Measurements made at NIWA’s atmospheric research laboratory at Lauder are a key component in an article in the latest edition of one of the world’s most prestigious scientific journals, Nature. The international team of scientists, including NIWA researchers, Dan Smale and John Robinson, based their findings on measurements from a network of stations across the globe, including Lauder in Central Otago. The data from these stations was backed up by satellite observations and model simulations.
The article features a study about an unexpected increase in hydrogen chloride detected in the Northern Hemisphere since 2007. The increase appeared to contradict the success of the Montreal Protocol introduced in 1987 to protect the ozone layer by banning production of ozone-depleting substances.
The study shows the increase is a result of a temporary but prolonged anomaly in atmospheric circulation. It refutes the possibility of rogue emissions of ozone-depleting substances and confirms that the ozone layer will likely fully recover during the second half of this century. However, the study also shows the expected evolution of ozone-destroying chemicals in the atmosphere is shown to be more complex than a smooth decline.
The ozone layer shields the biosphere from harmful UV radiation and is an essential part of the climate system.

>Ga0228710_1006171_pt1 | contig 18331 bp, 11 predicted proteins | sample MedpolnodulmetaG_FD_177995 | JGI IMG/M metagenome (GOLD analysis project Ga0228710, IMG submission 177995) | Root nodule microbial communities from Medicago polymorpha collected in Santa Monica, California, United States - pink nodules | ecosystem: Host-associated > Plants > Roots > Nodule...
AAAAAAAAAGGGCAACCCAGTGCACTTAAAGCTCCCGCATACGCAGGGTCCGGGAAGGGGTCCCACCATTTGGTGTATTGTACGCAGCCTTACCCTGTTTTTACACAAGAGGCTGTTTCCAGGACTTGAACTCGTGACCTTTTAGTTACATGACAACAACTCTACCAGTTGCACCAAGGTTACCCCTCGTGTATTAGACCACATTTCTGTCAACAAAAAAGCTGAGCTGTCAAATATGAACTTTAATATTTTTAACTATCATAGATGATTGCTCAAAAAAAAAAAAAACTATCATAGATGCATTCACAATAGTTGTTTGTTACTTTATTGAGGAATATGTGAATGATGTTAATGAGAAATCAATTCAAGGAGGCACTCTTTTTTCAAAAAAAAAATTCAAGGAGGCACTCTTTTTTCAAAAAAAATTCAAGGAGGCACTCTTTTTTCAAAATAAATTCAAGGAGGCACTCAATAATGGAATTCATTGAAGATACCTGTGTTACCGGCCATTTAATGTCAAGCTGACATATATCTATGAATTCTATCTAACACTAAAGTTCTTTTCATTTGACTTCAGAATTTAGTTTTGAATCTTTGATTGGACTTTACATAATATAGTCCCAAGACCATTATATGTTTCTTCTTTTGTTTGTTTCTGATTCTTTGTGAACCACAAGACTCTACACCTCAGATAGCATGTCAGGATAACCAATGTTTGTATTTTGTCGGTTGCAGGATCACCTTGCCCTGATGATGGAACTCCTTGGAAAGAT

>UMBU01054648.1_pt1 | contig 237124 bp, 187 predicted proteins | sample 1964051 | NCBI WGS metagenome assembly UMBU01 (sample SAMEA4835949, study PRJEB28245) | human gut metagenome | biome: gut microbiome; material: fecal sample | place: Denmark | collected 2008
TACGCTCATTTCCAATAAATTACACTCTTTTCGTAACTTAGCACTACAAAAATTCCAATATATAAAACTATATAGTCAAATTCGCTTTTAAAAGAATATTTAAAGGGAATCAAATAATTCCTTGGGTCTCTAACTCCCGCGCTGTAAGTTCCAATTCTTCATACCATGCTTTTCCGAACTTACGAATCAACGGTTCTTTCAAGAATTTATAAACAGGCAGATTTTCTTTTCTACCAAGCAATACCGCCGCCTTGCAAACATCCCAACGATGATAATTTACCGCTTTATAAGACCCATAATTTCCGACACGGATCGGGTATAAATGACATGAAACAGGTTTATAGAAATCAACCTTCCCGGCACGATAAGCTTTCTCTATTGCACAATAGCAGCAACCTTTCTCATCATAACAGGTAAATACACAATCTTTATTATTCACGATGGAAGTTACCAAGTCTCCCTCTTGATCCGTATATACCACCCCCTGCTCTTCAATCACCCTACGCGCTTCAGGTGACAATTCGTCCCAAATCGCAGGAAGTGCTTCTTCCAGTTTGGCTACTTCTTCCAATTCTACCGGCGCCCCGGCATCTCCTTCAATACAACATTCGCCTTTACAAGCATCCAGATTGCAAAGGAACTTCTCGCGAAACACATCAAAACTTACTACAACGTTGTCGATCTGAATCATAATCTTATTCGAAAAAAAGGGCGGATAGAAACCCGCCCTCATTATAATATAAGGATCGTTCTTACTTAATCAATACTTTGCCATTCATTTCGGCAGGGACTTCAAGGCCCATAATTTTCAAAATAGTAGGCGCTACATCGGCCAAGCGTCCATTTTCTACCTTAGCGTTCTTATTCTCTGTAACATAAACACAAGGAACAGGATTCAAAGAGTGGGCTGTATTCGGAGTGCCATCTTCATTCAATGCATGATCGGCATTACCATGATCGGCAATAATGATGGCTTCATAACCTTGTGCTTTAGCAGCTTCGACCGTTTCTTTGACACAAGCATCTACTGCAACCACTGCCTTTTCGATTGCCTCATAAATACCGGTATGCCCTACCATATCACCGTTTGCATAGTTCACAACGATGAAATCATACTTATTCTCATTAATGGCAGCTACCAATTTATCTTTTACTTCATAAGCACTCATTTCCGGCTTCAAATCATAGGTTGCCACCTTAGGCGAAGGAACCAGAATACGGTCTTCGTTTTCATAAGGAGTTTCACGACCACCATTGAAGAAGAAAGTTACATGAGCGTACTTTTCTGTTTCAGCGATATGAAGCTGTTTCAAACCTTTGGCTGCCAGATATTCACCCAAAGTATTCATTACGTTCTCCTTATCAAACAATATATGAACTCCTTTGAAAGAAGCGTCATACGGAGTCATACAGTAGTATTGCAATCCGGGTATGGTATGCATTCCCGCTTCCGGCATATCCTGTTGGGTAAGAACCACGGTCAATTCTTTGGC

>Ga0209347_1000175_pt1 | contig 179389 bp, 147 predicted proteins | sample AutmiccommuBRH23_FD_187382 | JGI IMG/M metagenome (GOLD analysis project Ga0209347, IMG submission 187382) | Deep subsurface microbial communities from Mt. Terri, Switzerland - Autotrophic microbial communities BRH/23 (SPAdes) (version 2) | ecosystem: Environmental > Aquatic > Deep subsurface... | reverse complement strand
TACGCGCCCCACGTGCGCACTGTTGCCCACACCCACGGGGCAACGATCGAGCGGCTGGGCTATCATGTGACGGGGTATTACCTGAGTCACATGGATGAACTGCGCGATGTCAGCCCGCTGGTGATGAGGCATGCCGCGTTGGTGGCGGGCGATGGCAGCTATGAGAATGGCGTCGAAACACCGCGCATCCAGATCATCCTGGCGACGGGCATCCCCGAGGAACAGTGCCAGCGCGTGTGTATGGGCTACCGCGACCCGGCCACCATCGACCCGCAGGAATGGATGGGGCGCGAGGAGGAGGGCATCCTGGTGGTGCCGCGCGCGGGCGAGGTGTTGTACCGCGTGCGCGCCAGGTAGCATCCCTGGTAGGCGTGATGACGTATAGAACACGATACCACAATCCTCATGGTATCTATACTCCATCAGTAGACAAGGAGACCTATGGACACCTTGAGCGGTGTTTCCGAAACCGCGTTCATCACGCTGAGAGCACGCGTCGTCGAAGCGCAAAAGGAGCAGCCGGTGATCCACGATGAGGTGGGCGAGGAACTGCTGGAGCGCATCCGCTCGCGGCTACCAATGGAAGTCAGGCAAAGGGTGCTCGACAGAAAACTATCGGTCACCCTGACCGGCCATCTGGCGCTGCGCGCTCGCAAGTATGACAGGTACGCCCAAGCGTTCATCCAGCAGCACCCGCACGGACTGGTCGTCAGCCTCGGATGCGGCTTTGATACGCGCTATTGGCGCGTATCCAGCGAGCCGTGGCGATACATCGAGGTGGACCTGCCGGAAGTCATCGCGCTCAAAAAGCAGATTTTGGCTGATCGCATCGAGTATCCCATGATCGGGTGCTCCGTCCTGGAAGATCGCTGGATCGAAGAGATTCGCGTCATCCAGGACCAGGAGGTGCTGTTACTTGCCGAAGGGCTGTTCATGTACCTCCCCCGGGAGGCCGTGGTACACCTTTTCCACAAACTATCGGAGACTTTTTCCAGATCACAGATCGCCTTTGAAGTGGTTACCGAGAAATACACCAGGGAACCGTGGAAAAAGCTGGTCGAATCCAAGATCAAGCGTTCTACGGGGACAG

“NIWA’s role in this research is to provide high quality continuous measurements in a data sparse region of the globe,” Mr Smale said. “We had to make sure our data was bomb proof.”
The Lauder site is a key site, one of only a handful operating the in the Southern Hemisphere, and the longest in operation.
The scientists found the increase of hydrogen chloride above the Northern Hemisphere was related to circulation patterns around the globe.
One of the study authors said: “Our observations do not challenge the general view that the Montreal Protocol is working. They rather show that atmospheric variability and perhaps climate change can significantly modify the path towards full recovery. It will be a bumpy ride rather than a smooth evolution”.
This is the second time research conducted by NIWA researchers has featured in Nature in the past six months.
In May, Drs Alison Kohout, Mike Williams and Sam Dean reported on a breakthrough in understanding one of the key processs driving changes in sea ice.